Reading: The Shack by William P. Young

I have been reading the best-selling Christian novel, The Shack, authored by William P. Young (2007).  I am just about done reading it and I’m finding it extremely engaging and stimulating.  I heard much about the book before but never ventured to get into it until recently.  I heard the author speak at a conference I attended this winter and was impressed by his approach to spirituality.  I have been challenged to view God in a more dynamic and engaging way than before.   We tend to have a static God—a God who never changes. But the God that this portrayed in The Shack is different from the way we traditional Christians have often viewed God.  It actually does theology in an extremely readable way that anyone can digest; however, it’s like a slow digestion taken in small bites. Some might find his portrayal of the personhoods of God as very unconventional–even bordering on the heretical.

6 thoughts on “Reading: The Shack by William P. Young

  1. Brian, I would have had trouble with it if this was a non-fiction theological book but since it’s just a novel, I can give it some slack; but I’m definitely for a Father God.

    TC, I hear you. I also have books on my shelf that I started but couldn’t go on for various reasons. The Shack can be a tough one.


    1. Brian,

      I think one challenge in talking about God as “unchanging” is that different people mean different things by this. For example, the Aristotelian notion of God (influential in Thomistic thought) conceives of Him as an “Unmoved Mover”, unaffected by the world around Him. Furthermore, many of the traditional formulations of the doctrine of God have been so careful to stress God’s immutability (and lack of dependence on His creation) that they have bordered on a “static” conception of God – largely untouched and unaffected by His creatures.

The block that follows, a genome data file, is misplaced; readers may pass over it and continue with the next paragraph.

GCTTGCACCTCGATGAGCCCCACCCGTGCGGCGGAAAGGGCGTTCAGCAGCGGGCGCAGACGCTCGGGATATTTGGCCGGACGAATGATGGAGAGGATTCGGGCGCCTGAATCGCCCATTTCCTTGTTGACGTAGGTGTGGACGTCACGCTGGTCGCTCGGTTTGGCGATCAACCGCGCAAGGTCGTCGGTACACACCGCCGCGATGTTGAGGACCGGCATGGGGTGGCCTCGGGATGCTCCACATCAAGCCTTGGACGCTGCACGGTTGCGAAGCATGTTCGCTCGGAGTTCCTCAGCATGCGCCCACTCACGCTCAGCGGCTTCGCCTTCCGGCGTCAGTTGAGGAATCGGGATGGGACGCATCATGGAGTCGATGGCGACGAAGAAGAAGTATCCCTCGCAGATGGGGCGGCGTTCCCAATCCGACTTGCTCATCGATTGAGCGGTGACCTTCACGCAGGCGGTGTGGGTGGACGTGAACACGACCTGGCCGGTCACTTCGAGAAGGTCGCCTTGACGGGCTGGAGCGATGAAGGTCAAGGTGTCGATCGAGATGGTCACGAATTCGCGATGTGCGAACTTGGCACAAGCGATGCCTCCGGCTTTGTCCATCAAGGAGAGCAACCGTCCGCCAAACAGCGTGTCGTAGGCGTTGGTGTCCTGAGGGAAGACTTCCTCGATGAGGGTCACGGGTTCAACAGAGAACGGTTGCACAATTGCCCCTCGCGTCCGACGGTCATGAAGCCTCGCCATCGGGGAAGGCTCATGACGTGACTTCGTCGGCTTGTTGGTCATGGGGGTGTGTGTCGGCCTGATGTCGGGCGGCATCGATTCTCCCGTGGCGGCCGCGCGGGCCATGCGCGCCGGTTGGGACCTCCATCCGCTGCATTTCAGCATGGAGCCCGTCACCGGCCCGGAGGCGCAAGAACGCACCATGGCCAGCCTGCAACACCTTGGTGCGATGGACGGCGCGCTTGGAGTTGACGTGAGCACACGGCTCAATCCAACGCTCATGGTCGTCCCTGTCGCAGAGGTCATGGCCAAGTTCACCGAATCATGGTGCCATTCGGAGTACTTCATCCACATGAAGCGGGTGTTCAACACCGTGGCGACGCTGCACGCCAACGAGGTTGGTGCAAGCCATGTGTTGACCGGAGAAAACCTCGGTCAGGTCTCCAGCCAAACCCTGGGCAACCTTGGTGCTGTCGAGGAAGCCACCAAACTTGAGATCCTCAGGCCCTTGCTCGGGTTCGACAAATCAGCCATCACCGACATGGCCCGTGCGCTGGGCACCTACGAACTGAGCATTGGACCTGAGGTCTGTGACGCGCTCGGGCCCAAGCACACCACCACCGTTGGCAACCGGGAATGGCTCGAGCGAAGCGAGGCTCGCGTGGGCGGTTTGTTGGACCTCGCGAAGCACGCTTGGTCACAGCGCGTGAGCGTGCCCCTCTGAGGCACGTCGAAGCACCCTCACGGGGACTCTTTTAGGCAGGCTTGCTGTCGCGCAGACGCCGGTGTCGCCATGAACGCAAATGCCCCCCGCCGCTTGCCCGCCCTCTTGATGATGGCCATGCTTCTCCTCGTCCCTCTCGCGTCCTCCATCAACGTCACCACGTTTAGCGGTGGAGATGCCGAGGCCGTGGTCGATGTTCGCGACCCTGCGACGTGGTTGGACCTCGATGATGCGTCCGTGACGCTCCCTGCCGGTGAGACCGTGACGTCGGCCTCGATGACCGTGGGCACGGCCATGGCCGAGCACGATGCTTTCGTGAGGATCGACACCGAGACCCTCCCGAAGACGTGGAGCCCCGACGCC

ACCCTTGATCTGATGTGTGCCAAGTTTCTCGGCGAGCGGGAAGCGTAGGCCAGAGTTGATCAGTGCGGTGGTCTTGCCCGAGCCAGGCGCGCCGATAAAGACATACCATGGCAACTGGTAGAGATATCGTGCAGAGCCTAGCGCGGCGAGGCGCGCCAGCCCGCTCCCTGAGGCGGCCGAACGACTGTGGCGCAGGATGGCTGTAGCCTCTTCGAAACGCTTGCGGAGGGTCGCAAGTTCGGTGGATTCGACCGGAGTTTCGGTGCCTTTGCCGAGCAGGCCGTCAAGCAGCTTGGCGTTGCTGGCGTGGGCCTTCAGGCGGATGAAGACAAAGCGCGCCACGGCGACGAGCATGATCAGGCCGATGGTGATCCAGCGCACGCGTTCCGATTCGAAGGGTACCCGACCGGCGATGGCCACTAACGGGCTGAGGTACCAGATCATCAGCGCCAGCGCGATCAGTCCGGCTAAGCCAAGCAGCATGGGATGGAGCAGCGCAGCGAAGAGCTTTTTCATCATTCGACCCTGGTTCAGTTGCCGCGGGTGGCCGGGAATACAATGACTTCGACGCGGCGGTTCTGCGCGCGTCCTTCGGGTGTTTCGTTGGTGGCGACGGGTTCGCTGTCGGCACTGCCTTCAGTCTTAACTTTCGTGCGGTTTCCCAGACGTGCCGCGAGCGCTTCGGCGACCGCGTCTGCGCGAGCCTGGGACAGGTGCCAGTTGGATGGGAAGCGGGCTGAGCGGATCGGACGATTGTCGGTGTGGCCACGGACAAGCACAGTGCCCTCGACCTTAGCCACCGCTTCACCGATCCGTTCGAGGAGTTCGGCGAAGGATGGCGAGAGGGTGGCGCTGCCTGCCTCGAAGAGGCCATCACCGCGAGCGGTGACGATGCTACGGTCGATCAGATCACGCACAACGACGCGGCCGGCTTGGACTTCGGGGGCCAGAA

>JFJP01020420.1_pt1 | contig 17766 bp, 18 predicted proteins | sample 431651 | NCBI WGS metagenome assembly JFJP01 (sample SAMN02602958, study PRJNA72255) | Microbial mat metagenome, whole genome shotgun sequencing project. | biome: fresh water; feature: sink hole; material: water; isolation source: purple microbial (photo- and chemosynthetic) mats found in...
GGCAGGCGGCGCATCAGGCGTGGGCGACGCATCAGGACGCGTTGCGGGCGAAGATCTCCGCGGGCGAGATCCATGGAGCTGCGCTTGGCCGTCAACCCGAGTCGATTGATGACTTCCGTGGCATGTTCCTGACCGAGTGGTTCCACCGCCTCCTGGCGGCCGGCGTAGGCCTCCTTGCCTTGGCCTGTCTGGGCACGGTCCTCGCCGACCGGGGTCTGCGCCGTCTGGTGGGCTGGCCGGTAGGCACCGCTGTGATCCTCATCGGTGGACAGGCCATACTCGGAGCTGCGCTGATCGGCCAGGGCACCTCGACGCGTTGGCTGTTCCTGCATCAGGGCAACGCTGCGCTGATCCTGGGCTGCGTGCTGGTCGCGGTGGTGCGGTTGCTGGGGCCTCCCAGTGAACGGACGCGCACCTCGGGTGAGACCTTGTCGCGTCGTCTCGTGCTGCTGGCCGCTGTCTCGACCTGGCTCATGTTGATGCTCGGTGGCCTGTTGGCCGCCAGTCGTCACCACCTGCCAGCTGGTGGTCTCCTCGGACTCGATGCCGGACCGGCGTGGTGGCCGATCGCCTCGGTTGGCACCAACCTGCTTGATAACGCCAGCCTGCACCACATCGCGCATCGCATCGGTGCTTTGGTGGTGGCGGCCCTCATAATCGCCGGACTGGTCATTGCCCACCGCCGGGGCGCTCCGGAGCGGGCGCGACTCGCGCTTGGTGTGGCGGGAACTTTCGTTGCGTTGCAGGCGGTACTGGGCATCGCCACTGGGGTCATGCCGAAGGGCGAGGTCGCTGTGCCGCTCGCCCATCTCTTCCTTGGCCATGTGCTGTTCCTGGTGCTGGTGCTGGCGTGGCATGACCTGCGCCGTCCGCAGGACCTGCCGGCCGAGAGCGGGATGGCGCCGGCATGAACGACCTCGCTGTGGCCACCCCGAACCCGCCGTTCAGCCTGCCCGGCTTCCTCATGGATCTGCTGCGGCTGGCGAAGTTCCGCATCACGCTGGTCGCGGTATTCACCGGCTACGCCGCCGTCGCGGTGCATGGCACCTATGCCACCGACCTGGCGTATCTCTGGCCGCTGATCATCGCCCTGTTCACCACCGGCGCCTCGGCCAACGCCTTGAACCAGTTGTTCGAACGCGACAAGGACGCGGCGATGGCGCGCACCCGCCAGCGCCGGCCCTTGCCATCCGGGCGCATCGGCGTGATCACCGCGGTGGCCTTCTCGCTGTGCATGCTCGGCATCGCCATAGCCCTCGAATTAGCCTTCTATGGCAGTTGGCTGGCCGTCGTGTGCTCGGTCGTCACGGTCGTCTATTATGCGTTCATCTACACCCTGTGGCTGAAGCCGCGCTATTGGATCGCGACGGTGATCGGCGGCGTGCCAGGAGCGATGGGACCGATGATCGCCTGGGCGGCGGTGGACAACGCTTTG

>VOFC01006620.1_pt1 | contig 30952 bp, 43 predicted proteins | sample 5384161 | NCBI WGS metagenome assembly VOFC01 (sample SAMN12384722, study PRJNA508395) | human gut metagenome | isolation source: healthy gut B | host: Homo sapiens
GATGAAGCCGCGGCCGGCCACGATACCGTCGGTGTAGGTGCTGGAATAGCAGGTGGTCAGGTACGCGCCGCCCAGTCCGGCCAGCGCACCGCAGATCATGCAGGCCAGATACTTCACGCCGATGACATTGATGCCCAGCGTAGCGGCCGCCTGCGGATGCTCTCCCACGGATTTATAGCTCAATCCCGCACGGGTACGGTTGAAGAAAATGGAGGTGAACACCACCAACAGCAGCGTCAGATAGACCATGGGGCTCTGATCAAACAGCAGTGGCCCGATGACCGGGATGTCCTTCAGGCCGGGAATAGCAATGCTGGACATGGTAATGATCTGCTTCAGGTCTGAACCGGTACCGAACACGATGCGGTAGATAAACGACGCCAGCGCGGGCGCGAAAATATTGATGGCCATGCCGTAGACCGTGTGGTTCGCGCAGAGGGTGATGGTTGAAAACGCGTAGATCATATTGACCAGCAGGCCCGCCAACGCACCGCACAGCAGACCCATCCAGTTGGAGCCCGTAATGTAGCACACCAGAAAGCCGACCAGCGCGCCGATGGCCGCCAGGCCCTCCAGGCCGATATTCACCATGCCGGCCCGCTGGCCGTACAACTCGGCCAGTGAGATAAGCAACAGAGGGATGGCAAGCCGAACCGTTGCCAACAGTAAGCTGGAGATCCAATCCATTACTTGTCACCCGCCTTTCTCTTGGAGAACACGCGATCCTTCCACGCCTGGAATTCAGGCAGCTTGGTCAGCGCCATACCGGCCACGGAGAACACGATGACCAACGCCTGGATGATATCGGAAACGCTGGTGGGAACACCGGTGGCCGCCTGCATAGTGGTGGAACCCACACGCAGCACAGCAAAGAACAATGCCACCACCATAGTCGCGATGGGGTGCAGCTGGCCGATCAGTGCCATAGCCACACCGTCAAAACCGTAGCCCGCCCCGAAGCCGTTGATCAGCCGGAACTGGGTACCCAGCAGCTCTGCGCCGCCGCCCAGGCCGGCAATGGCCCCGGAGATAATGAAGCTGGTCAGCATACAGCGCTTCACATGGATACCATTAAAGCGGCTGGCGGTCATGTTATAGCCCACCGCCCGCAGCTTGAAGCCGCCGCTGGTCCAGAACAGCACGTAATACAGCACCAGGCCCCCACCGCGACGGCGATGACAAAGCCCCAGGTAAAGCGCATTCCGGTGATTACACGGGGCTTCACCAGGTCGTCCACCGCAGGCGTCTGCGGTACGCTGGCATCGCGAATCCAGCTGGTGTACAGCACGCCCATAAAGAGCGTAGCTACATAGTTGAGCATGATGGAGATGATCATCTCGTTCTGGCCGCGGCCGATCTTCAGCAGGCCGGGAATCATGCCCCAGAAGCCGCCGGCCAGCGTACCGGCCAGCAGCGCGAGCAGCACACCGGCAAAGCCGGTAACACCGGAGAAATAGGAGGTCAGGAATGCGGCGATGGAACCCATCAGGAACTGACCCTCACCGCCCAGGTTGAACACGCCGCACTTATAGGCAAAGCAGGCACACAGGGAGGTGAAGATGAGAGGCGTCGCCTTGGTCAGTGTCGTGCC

On the other hand, more recent developments in process theology and open theism, reacting against this static view of God, have focused on God’s dynamic interaction with His creation. While this is a healthy corrective in some ways, it also tends toward de-emphasizing and/or limiting God’s other attributes (self-existence/sufficiency, omniscience, etc.). Thus, we get a God who indeed “changes” in response to His creatures, e.g., God “repenting” or changing His mind (Exodus 32:14; Johah 3:10), however, at the expense of His foreknowledge, etc.

      However, it seems that while both sides are right in much of what they affirm, they are wrong in much of what they deny. To say that God responds based on the actions of His creatures is *not* to make Him dependent on them, or to disqualify His unchanging nature. In fact, it is precisely because His *nature* does not change that His *responses* to His creatures do change. Because it is His nature to forgive repentant sinners, when we repent, He changes His stance of judgment toward us to one of forgiveness. Because it is His nature to respond to His people’s prayers, when we pray to Him, He “changes” what would have happened had we not prayed. But none of these imply a change in God Himself – only in His responses, rooted in His unchanging character, to contingent creaturely events.

      A great read on this is “God’s Greater Glory” by Bruce Ware.



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